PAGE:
VIDEO: Three generations going strong in Peace region

RYCROFT, Alta. — Keegan Milkovich said he tries not to take what he has today for granted because he realizes his grandpa had it tough in the farm’s early days.

“People say you worked hard, but you really didn’t because all you did was put a lot of hours in. There are so many stories where people actually worked hard, like Grandpa, so you really do have an appreciation.”

Keegan’s mother, Colleen, said younger ones don’t realize how tough the older ones had it.

“They know it was hard but, when they hear the personal stories, that’s when they really understand what life was really like,” she said.

At the Milkovich home at Rycroft, Alta., three generations of farmers sit around the dinner table and discuss how life on their land has changed drastically since 1923.

That’s when Nick, now 94, was born. He grew up remembering the Peace region as a place with lots of bush and countless rocks that he had to clear.

“We dug roots and, in those days, at 12, you had to work,” he said.

“There were no tractors to work the field. We had horses and oats was the source of energy, not gas.”

Nick’s son, Nicholas, remembers a similar experience. When his parents bought the land he now farms, they also had him digging out roots at a young age.

“It was good because we all had to work,” Nicholas said. “We picked roots after school and on weekends, helped with the chores and that was life.”

Nick’s wife, Anne, would likely be doing the laundry by hand, milking the cows, feeding or butchering the chickens, watching over her garden and later preparing dinner for the family while the men were out harvesting on the field.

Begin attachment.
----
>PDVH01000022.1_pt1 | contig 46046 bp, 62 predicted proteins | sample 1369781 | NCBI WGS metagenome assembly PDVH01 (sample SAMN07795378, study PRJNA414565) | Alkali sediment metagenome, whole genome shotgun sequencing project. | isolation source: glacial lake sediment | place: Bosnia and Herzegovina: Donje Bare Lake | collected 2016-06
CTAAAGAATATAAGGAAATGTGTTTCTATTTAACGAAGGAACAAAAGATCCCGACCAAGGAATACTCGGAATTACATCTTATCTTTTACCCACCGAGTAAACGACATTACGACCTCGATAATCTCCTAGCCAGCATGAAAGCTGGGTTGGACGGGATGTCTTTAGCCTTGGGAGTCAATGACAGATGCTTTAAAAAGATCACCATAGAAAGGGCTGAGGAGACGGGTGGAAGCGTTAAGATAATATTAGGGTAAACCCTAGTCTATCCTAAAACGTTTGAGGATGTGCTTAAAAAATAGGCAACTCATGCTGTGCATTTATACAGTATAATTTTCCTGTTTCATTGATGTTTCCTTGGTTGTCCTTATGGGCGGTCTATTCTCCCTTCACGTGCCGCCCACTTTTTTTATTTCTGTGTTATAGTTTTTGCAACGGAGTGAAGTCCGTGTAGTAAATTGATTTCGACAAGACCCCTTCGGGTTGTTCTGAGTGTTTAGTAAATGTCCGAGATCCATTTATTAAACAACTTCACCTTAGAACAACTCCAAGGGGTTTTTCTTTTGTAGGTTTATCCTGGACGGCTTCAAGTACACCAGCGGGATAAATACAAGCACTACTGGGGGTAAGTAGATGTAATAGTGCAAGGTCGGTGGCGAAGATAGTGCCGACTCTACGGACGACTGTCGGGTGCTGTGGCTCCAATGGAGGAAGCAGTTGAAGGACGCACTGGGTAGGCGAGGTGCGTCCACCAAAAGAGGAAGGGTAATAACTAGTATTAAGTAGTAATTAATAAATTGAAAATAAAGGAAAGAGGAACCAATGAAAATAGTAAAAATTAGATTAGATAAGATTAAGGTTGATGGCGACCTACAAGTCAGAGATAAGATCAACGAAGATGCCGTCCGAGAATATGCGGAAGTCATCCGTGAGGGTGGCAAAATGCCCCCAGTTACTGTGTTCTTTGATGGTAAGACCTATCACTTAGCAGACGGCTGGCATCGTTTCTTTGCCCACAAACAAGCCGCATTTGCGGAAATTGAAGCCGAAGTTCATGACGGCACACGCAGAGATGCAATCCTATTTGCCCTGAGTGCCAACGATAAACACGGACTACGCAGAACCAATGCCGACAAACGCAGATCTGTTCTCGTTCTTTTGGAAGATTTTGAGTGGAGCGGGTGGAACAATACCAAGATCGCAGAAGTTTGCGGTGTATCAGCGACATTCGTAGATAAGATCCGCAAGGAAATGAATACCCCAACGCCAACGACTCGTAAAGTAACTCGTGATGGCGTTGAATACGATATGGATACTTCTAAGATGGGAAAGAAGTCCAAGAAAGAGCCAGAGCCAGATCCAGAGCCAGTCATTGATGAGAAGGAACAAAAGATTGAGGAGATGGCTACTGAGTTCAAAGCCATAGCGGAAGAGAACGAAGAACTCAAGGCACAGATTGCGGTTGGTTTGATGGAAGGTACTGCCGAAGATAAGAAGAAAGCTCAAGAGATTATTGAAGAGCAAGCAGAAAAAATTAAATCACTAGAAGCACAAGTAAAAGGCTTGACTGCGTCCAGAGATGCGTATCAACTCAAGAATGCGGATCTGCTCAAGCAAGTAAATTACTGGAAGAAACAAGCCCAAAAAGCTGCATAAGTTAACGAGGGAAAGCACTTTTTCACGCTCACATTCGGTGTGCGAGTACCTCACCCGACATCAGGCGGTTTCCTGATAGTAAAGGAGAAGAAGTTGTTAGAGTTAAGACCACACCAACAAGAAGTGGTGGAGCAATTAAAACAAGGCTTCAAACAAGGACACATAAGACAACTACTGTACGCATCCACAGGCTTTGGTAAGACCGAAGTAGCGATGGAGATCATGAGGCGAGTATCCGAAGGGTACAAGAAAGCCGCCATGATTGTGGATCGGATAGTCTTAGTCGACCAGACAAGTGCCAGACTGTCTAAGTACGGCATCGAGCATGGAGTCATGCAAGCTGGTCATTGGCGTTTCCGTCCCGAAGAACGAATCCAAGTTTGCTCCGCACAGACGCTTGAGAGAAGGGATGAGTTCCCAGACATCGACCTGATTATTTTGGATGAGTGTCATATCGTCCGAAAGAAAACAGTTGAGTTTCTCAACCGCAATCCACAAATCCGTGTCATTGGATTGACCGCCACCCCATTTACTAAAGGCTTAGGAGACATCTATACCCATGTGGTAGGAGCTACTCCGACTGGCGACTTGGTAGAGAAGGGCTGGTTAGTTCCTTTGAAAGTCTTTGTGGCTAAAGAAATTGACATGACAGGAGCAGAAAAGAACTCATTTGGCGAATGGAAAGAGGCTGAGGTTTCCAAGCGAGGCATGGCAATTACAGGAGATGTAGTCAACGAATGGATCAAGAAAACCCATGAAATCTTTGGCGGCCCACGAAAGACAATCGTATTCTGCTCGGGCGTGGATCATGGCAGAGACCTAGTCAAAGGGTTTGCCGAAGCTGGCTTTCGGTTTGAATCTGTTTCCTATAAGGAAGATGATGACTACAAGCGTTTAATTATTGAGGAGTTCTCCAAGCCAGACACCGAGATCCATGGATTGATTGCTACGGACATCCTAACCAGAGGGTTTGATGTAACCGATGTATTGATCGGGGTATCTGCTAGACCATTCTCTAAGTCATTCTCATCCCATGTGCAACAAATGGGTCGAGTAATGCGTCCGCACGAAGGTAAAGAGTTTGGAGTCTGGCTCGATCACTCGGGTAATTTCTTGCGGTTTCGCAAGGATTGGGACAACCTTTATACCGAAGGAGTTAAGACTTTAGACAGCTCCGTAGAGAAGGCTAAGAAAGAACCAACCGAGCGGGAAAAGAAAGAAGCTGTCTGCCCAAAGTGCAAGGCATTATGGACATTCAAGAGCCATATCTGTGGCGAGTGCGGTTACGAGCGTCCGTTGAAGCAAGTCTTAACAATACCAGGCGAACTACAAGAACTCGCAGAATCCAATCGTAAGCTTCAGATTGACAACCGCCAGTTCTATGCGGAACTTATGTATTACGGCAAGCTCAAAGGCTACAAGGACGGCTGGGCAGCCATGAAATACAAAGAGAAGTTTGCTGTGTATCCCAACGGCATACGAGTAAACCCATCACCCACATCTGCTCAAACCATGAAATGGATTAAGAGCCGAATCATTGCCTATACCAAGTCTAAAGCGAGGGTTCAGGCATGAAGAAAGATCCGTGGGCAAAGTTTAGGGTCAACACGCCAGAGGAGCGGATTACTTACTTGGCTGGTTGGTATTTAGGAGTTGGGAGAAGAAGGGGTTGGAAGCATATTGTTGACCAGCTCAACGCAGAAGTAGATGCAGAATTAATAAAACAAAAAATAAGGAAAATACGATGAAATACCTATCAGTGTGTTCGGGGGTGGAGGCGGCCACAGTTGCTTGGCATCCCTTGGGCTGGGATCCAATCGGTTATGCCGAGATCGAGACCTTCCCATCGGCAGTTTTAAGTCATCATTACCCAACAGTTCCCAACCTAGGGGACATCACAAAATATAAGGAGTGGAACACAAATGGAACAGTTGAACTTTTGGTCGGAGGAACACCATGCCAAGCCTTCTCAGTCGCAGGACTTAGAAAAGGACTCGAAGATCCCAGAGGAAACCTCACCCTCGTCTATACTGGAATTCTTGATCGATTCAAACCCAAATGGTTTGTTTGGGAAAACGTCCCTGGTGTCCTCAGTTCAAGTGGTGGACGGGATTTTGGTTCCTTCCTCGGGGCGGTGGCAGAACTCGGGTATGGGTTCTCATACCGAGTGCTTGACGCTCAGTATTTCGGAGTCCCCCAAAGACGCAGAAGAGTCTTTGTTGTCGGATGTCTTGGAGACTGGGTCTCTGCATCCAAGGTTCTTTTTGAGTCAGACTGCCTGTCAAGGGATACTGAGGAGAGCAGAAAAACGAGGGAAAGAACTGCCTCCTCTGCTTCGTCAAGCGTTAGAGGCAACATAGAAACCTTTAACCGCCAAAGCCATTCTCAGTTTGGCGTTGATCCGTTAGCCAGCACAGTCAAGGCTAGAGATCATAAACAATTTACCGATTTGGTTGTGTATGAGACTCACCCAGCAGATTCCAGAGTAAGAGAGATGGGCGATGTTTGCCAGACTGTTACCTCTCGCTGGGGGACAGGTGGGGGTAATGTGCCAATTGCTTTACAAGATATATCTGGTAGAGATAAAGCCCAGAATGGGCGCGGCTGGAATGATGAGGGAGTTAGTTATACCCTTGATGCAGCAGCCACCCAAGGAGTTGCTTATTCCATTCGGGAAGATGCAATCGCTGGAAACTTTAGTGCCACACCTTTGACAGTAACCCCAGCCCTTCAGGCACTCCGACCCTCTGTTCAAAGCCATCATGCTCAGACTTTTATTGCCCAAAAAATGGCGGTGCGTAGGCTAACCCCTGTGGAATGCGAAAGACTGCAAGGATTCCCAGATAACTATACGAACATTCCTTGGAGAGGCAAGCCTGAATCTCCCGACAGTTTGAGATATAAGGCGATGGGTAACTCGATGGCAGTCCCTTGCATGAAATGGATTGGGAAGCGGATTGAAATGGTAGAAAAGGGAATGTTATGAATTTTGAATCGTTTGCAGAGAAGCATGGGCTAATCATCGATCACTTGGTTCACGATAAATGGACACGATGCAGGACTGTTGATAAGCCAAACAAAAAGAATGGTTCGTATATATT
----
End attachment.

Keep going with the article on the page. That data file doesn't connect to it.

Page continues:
“Nothing was bought,” Anne said. “We lived off the land and everyone made bread, but I enjoyed it.”

The family didn’t get electricity until 1955, and Nick got his first tractor about 10 years earlier. The John Deere Model D still sits in their yard.

“(Nick) would fall asleep out there,” said Colleen.

“He would have to be on the wagon. It’s life, and the young ones sometimes don’t realize how tough it was in the olden days. It’s really amazing. Things had to get done.”

As time went on, the family would try to keep up to date on equipment without breaking the budget.

“I was always afraid of debt, so I stayed out of it,” Nick said.

For the most part, lots of work was done by hand such as shovelling grain into a wagon. Horses would help haul lumber from the nearby valley to build granaries.

With help from Nick, Nicholas would eventually begin farming his own land in 1970 after his grandfather bought him a quarter section.

He would then acquire more land in 1977, farming cereals, peas, lentils, flax and clover while also working in the oil patch to pay the bills.

Nicholas and Colleen raised three children: Keegan and twins Whitney and Rebecca. Colleen handled much of the house work, while Nicholas worked mainly outside.

Nicholas used the newer combines and equipment that Nick still feels somewhat wary of using today.

“Going from what they had in the ’30s and ’40s to what we have now was intimidating,” Colleen said.

“(Nick) just isn’t comfortable with all the buttons and lights and is still fine with that old and dusty one.”

In 1995, Nicholas and Colleen took over Nick and Anne’s farm.

Keegan, now 26, has his own small farm nearby. Nick bought him that land a few years ago. It’s become a tradition in the family, where the grandfathers buy land for a grandson.

The generations help each other out by sharing equipment and investing in one another.

“It all just works,” said Keegan, who also operates a trucking business. “Nobody nickels and dimes.”

The family has now begun talking about succession planning, with Keegan hoping to take over his parents’ farm one day.

“It’s his choice and we told him from the get-go that he doesn’t need to feel like he always has to be here,” Colleen said.

“If he wants to move somewhere or grow his trucking company, that’s fine. The land will never be sold and there’s always someone looking to rent.”

His sisters are also welcome to move up, but have careers off farm. Whitney works as a dental hygienist while Rebecca is an optometrist.

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